Reuters Health Headlines
Monday, December 6, 1999

Doctors debate ways to prevent multiple births

NEW YORK, Dec 06 (Reuters Health) -- Should doctors refuse to continue with infertility treatment when a multiple
birth is likely? Should insurance companies expand their coverage of infertility treatment? These questions are
addressed by two specialists in the December issue of the journal Fertility and Sterility.

Advancements in assisted reproductive technology in recent years have led to ``grand multifetal pregnancies'' in which
four or more fetuses develop. According to Dr. Carson Strong of the University of Tennessee, Memphis, fetuses in
these pregnancies are at high risk for birth defects, growth retardation, premature birth, and even death. Once born,
they are more likely to have serious respiratory and heart problems, cerebral palsy, mental retardation, and learning

Strong reports that infertility treatment guidelines are needed that will reduce the chances of grand multifetal
pregnancies. The difficulty, he points out, is that controlling the number of possible fetuses is more likely with in vitro
fertilization procedures, where a limited number of embryos are transferred into a woman's uterus, than with the use of
drugs that stimulate egg production by the ovaries. Use of these drugs can result in many eggs that could be fertilized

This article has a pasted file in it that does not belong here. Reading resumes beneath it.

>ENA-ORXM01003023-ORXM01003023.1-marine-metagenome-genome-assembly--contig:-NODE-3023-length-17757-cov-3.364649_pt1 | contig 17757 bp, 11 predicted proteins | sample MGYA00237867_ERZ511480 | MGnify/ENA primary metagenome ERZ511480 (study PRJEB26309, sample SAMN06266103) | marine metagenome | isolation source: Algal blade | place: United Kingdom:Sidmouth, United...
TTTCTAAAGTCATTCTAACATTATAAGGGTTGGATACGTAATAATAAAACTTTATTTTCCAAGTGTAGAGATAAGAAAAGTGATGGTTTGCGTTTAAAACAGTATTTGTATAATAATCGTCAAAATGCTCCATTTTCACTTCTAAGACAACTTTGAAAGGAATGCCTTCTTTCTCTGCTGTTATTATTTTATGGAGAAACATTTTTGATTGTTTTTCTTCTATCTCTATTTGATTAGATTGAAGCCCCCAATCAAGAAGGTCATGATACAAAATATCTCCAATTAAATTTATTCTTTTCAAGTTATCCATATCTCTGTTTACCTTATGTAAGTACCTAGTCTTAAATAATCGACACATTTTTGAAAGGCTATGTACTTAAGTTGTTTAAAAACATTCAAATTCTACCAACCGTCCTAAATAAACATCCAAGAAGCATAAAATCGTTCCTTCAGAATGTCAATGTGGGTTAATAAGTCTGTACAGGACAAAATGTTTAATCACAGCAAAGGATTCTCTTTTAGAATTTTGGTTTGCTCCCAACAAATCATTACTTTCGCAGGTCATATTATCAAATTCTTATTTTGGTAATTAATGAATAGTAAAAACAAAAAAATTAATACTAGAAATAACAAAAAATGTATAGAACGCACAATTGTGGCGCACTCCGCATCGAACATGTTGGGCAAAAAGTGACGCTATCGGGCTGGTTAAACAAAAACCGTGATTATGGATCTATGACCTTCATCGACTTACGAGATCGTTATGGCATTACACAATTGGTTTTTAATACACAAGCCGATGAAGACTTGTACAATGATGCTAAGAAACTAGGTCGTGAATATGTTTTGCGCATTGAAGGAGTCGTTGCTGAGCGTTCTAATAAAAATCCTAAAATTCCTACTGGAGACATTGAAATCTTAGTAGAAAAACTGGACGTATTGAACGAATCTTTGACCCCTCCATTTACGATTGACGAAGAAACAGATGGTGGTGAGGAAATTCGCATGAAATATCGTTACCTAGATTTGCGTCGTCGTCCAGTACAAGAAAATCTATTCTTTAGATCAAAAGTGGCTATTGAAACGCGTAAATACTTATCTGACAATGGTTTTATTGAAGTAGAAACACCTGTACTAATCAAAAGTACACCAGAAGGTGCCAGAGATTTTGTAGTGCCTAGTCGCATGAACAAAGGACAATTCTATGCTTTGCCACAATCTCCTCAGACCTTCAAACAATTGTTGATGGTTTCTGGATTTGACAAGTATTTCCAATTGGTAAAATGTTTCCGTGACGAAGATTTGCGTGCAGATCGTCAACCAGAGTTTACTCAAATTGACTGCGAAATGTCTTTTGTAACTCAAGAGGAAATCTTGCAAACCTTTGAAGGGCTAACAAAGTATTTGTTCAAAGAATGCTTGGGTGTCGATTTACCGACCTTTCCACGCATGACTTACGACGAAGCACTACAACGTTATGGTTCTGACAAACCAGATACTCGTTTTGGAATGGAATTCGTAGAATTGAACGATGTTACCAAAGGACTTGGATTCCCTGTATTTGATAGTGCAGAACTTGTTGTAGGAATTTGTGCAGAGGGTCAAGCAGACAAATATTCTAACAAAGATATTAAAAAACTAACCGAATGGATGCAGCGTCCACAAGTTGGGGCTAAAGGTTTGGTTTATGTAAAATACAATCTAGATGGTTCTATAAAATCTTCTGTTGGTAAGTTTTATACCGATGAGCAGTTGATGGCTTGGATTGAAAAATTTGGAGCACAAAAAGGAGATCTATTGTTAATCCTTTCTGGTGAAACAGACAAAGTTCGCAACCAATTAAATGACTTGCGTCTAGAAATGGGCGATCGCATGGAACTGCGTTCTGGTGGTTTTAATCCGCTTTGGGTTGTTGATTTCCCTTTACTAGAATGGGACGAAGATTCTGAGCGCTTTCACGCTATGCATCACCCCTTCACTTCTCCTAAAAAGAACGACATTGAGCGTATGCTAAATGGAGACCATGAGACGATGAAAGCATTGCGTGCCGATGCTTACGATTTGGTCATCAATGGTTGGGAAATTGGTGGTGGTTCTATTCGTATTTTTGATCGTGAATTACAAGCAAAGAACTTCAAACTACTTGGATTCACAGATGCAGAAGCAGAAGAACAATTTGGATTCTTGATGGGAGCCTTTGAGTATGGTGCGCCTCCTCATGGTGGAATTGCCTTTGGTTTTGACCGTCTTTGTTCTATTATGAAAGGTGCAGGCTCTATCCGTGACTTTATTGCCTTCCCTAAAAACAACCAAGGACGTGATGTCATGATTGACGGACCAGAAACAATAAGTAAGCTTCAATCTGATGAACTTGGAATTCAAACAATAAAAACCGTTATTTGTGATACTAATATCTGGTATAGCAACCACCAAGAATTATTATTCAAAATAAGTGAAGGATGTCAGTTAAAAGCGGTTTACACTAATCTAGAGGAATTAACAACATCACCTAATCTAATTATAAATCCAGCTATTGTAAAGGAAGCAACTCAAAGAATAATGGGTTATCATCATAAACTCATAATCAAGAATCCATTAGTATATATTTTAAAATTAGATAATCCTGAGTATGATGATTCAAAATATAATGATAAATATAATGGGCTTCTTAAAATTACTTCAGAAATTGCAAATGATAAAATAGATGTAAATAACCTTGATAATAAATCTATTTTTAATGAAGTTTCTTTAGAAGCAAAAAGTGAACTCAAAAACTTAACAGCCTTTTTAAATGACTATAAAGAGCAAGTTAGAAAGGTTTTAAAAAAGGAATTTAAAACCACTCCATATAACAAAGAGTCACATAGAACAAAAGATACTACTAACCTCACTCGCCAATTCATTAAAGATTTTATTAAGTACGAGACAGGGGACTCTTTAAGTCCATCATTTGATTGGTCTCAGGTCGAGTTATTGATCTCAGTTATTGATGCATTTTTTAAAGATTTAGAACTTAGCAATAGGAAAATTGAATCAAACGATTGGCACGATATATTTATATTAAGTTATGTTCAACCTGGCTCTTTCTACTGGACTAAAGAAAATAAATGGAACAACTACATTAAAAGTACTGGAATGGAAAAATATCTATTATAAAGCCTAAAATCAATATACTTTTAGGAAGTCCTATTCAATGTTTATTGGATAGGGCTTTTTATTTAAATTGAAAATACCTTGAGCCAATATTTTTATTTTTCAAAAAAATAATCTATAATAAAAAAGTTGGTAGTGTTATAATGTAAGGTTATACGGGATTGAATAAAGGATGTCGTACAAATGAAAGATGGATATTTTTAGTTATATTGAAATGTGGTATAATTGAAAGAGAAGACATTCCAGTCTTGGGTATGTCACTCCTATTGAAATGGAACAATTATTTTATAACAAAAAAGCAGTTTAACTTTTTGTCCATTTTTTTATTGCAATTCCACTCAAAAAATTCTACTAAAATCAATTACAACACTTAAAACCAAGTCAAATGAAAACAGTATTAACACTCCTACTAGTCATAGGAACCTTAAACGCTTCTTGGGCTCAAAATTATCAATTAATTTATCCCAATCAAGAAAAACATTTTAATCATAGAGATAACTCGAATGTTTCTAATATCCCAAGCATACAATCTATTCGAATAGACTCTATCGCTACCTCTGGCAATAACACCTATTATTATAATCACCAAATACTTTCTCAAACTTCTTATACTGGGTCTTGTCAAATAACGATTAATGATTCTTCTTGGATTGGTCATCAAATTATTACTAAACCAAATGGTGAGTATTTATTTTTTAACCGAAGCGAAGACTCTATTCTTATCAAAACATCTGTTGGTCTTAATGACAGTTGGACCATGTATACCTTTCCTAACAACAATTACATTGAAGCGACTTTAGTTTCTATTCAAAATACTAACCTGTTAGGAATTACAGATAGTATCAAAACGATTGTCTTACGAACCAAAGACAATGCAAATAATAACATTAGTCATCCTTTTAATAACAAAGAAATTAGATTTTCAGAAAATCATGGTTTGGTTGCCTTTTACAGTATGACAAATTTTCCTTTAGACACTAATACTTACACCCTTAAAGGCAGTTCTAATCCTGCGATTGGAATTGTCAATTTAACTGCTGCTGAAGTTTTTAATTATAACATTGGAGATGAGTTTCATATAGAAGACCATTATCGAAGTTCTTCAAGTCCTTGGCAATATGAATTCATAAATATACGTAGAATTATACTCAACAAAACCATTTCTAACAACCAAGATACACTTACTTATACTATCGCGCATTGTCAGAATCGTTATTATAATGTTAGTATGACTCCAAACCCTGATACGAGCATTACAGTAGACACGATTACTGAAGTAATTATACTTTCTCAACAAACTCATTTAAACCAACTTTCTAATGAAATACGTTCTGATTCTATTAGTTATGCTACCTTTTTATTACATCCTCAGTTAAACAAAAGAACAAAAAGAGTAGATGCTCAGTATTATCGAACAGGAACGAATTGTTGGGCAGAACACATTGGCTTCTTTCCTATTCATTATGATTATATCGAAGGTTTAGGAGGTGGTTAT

via intrauterine insemination, a potential risk for a high order multiple birth.

Physicians should discuss the possibility of multifetal pregnancy with patients before treatment, and come to an
agreement on how it would be handled, suggests Strong. He adds that physicians have the right to refuse to continue
treatment if patients will not agree to take steps to reduce the number of fetuses.

In an editorial in the same issue, Dr. Avner Hershlag of the New York University School of Medicine in Manhasset,
New York, agrees that something needs to be done, but disagrees with Strong on the solution. Hershlag points out that
requiring patients to agree ahead of time to take steps to reduce the number of fetuses may be tantamount to coercion.

Instead, Hershlag explains, doctors need to work with insurance companies and legislators to expand coverage of
infertility treatment so that patients would not feel so desperate and take chances on multiple births due limited
insurance coverage for infertility treatment.

He notes that while more money would then be spent on infertility treatment, a lot less would be spent on caring for
high-risk multifetal pregnancies, fetal reductions, and the care of premature infants.

Both Strong and Hershlag agree on one thing -- if insurance companies were to cover more infertility treatment,
couples would be willing to reduce the number of eggs treated with each procedure, and the chances of grand multifetal
pregnancies would be reduced.

SOURCE: Fertility and Sterility 1999;72:970-972, 973-974.